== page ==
When age isn’t just a number

It’s no secret I believe there are too many stereotypes associated with age. For the most part, I deplore hearing/reading about how people are supposed to look, feel, dress, behave etc. simply based on the year they were born. I organized an entire blog series associated with the phrase, “Age is Just a Number” and one of the reasons I wrote my newly released light women’s fiction novel How Do You Know? was to redefine how some folks perceive women in their late thirties, early forties.

That being said, from personal experience, I cannot deny some things have changed for me over the past few years and the best explanation for these involuntary alterations in my life is that I’ve gotten older. I wouldn’t necessarily describe most of these changes in terms of being “good” or “bad” but yeah, things have changed. For instance:

I can’t drink more than a few alcoholic beverages without losing some, if not all, functionality the next day. This doesn’t bother me all that much because I don’t enjoy being “drunk” as much as I used to and am happy with a nice, pleasant buzz. I have too much to do to risk losing an entire weekend day sleeping off a hangover. While feeling tipsy feels good, crossing over to “drunk” feels icky. And a Sunday Funday isn’t as fun for me anymore if I know I will suffer for it on Monday. Knowing what will happen if I drink too much helps me make wiser decisions, not necessarily in the moment, but when planning my activities. In all honesty, I do over-indulge from time to time anyway because I sometimes lack the self-control to stop after the buzzed state. Case in point: This past Friday night, I drank way more glasses of wine than I needed to and I paid for it on Saturday when I was a zombie and rendered incapable of being productive. My excuse was that I was out celebrating the release of How Do You Know? but I don’t always have an excuse and I do it anyway. But I turned down an invitation to watch football at a bar with friends this afternoon to spend the day writing, something I’m positive I wouldn’t have done even a couple of years ago. Some people might lament this change in preference and say, “I’m getting old” but because I truly had no desire to drink today and looked forward to a day of writing, you won’t hear any complaints from me. It is what it is.

Whereas I used to have no problem sleeping in—sometimes until close to eleven—now I have trouble sleeping later than 9:30am even after a late night. Some people still consider 9:30 late, but it’s pretty early for me relative to my sleeping habits of younger years. This doesn’t bother me either because starting my day earlier leaves me with more time to get things done.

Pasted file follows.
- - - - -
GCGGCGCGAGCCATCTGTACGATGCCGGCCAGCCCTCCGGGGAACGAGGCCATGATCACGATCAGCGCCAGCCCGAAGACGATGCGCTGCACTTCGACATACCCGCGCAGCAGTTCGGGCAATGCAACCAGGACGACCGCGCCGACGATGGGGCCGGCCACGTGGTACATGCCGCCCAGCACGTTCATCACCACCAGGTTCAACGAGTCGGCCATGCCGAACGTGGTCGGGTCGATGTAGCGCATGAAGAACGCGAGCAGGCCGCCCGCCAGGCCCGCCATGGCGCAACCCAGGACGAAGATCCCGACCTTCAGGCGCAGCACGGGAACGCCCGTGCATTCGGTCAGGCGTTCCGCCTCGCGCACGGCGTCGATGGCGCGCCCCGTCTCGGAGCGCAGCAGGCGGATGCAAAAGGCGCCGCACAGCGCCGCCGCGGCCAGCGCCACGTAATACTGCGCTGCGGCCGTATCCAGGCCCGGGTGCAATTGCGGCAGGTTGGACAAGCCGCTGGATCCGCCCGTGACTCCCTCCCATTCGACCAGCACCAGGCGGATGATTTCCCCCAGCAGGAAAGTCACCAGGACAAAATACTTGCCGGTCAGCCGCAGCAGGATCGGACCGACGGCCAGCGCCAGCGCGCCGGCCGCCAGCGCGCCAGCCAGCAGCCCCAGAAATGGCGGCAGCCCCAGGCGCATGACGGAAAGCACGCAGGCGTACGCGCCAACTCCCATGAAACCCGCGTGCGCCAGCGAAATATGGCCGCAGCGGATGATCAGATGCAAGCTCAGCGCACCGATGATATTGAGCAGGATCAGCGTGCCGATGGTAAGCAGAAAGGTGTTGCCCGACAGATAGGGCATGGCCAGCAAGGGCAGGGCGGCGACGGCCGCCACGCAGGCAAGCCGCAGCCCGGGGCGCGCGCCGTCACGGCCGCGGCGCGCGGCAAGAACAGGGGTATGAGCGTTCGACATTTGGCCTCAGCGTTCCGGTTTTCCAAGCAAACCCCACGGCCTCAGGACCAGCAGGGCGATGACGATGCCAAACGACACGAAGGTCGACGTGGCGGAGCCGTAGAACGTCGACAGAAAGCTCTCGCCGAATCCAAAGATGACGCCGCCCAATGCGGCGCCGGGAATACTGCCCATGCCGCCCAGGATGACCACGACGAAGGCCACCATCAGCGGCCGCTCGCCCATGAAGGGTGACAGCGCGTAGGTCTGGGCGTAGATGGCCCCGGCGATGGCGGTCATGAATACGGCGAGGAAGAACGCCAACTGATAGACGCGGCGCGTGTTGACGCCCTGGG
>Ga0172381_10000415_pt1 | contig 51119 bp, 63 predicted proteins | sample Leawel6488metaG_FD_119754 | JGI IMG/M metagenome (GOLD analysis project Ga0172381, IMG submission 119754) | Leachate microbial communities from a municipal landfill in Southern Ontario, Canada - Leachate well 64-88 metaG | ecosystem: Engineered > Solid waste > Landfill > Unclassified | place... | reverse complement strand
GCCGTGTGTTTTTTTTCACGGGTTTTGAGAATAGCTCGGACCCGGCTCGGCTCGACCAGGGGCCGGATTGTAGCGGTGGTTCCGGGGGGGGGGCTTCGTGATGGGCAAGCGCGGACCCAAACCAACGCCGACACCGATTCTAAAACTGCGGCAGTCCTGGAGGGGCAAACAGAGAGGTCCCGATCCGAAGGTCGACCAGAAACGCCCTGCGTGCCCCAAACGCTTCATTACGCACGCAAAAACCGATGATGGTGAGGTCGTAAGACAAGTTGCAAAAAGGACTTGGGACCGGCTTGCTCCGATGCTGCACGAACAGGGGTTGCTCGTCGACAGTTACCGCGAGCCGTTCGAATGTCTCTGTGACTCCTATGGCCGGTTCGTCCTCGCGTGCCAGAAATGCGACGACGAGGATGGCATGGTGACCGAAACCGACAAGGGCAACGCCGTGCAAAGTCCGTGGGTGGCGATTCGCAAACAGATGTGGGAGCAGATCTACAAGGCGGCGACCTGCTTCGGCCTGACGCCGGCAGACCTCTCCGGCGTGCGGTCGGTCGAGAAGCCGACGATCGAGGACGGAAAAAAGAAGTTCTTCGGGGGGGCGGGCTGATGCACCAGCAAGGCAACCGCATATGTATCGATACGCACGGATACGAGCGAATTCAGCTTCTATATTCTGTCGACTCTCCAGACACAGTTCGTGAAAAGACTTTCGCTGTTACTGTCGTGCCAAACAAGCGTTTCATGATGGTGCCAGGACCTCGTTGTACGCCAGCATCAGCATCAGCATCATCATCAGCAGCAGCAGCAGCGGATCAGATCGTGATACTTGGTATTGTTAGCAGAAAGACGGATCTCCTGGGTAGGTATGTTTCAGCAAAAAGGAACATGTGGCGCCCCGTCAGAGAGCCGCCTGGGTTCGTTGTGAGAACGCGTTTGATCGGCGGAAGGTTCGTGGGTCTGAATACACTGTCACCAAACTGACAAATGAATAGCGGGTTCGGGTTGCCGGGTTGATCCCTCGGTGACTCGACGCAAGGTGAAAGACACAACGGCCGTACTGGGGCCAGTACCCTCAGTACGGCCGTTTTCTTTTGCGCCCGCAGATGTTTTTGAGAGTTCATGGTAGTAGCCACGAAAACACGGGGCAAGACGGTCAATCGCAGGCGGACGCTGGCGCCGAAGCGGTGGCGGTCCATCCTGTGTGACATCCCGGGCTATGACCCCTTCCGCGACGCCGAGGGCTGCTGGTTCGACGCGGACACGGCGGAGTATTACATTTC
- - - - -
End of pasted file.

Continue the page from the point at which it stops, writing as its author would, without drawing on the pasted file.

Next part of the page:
While I’ve always known how deadly cancer is in an abstract sort of way, as I’ve gotten older, I’ve seen and experienced first-hand how devastating, far-reaching, and indiscriminate the disease is. These days, I can’t even hear the word without getting sad and afraid. A diagnosis of cancer by someone of my young age is not the “norm” but I’ve seen it happen enough to know it’s not that rare either and it freaks me out to the point that every doctor’s appointment—even the routine check-ups—cause me anxiety. While I’ve always worried about my mother’s health, now I find myself more aware of the mortality of younger people, like my sisters and friends. (It’s worth noting that my best friend lost his battle with cancer earlier this year and this tragic event, and not my age, could also be the cause of my anxiety.) It’s not just cancer and other diseases, but with age, I’ve become more aware of the simple randomness of life and knowing that things can change on a dime.

When I watch television shows, I no longer crush on the young son. It’s all about the dad or “adult” male character. I have a feeling if I watched an old episode of Growing Pains, Kirk Cameron would no longer do it for me. (Although neither would Alan Thicke). (Exception: I’d still lust after Jordan Catalano in My So Called Life. )

I can’t be as brutal on my body without suffering consequences. I can still keep up with the twenty-somethings on the track and in spin class, but I find myself with Achilles Tendinitis and other aches and pains afterward if I’m not careful. Whereas I used to take my limbs, joints, etc. for granted, I don’t have that liberty anymore. Sometimes I lift heavy boxes at work and forget that I’m not eighteen anymore. Just because I can do these things, doesn’t mean I don’t need to be more careful.

I have no desire to stay out really late. I love to go out to dinner and have drinks with friends or go on dates, but I’m perfectly happy to get home by midnight. I’d rather get up early (9:30…) and get things done than get home past 3am and sleep the day away. Contrast this with my younger days when I prided myself with closing down the bar.